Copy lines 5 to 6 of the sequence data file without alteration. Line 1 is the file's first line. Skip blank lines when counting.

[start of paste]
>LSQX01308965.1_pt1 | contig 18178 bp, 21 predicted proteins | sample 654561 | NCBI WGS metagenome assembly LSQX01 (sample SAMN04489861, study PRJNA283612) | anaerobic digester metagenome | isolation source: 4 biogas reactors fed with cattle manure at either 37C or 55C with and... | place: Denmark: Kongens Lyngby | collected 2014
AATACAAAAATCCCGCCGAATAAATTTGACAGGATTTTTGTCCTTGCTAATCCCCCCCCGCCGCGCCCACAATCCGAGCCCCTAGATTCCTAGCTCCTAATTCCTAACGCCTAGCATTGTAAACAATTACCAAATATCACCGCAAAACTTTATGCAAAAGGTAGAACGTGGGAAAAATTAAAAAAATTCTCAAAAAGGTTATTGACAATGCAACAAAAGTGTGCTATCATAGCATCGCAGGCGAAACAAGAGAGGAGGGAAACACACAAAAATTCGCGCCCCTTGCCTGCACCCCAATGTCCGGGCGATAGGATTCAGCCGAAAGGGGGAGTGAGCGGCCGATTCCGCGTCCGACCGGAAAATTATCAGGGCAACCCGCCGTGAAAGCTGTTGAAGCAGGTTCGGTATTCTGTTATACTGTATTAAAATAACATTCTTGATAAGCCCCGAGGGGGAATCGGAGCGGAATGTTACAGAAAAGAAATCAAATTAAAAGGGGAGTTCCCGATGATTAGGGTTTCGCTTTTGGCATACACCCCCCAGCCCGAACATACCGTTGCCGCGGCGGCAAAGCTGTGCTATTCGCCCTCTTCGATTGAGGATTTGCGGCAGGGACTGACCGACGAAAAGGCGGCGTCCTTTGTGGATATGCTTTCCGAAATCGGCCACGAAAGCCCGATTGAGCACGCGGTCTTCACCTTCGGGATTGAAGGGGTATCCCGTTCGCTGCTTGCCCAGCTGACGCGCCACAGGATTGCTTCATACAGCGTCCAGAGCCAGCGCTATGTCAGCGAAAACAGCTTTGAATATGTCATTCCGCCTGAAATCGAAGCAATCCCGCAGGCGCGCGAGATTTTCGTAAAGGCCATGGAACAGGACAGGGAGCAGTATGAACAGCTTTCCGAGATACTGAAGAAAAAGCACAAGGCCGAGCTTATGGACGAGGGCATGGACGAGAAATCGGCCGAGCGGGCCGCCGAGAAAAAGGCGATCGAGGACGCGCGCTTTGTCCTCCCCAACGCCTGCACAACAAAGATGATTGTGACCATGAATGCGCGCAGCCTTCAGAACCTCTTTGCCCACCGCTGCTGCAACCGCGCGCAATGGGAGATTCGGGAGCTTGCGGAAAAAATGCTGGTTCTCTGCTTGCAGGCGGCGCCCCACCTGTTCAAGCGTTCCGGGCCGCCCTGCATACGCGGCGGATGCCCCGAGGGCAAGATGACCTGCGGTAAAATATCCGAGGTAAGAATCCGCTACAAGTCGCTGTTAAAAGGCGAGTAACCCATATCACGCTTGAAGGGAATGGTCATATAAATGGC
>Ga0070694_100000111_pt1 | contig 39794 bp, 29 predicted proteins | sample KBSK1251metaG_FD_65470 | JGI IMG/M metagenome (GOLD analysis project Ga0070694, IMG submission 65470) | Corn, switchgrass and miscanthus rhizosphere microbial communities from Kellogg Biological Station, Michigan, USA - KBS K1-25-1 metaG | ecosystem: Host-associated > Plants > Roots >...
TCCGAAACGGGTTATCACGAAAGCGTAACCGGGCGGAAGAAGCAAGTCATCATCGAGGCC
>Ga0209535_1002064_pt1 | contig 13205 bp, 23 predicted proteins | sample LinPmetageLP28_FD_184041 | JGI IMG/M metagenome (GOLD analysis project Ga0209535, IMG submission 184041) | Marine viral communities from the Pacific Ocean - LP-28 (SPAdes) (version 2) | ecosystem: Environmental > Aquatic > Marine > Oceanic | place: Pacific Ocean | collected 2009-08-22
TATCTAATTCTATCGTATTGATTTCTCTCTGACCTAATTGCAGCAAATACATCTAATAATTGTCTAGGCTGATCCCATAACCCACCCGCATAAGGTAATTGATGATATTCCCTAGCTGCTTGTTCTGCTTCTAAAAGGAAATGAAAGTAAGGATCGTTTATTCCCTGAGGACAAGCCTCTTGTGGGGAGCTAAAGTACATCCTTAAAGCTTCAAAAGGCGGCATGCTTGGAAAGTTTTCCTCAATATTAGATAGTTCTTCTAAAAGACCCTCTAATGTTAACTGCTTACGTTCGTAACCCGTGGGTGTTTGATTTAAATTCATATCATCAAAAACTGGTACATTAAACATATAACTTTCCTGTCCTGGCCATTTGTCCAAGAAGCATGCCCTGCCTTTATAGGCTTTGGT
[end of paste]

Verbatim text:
>Ga0209535_1002064_pt1 | contig 13205 bp, 23 predicted proteins | sample LinPmetageLP28_FD_184041 | JGI IMG/M metagenome (GOLD analysis project Ga0209535, IMG submission 184041) | Marine viral communities from the Pacific Ocean - LP-28 (SPAdes) (version 2) | ecosystem: Environmental > Aquatic > Marine > Oceanic | place: Pacific Ocean | collected 2009-08-22
TATCTAATTCTATCGTATTGATTTCTCTCTGACCTAATTGCAGCAAATACATCTAATAATTGTCTAGGCTGATCCCATAACCCACCCGCATAAGGTAATTGATGATATTCCCTAGCTGCTTGTTCTGCTTCTAAAAGGAAATGAAAGTAAGGATCGTTTATTCCCTGAGGACAAGCCTCTTGTGGGGAGCTAAAGTACATCCTTAAAGCTTCAAAAGGCGGCATGCTTGGAAAGTTTTCCTCAATATTAGATAGTTCTTCTAAAAGACCCTCTAATGTTAACTGCTTACGTTCGTAACCCGTGGGTGTTTGATTTAAATTCATATCATCAAAAACTGGTACATTAAACATATAACTTTCCTGTCCTGGCCATTTGTCCAAGAAGCATGCCCTGCCTTTATAGGCTTTGGT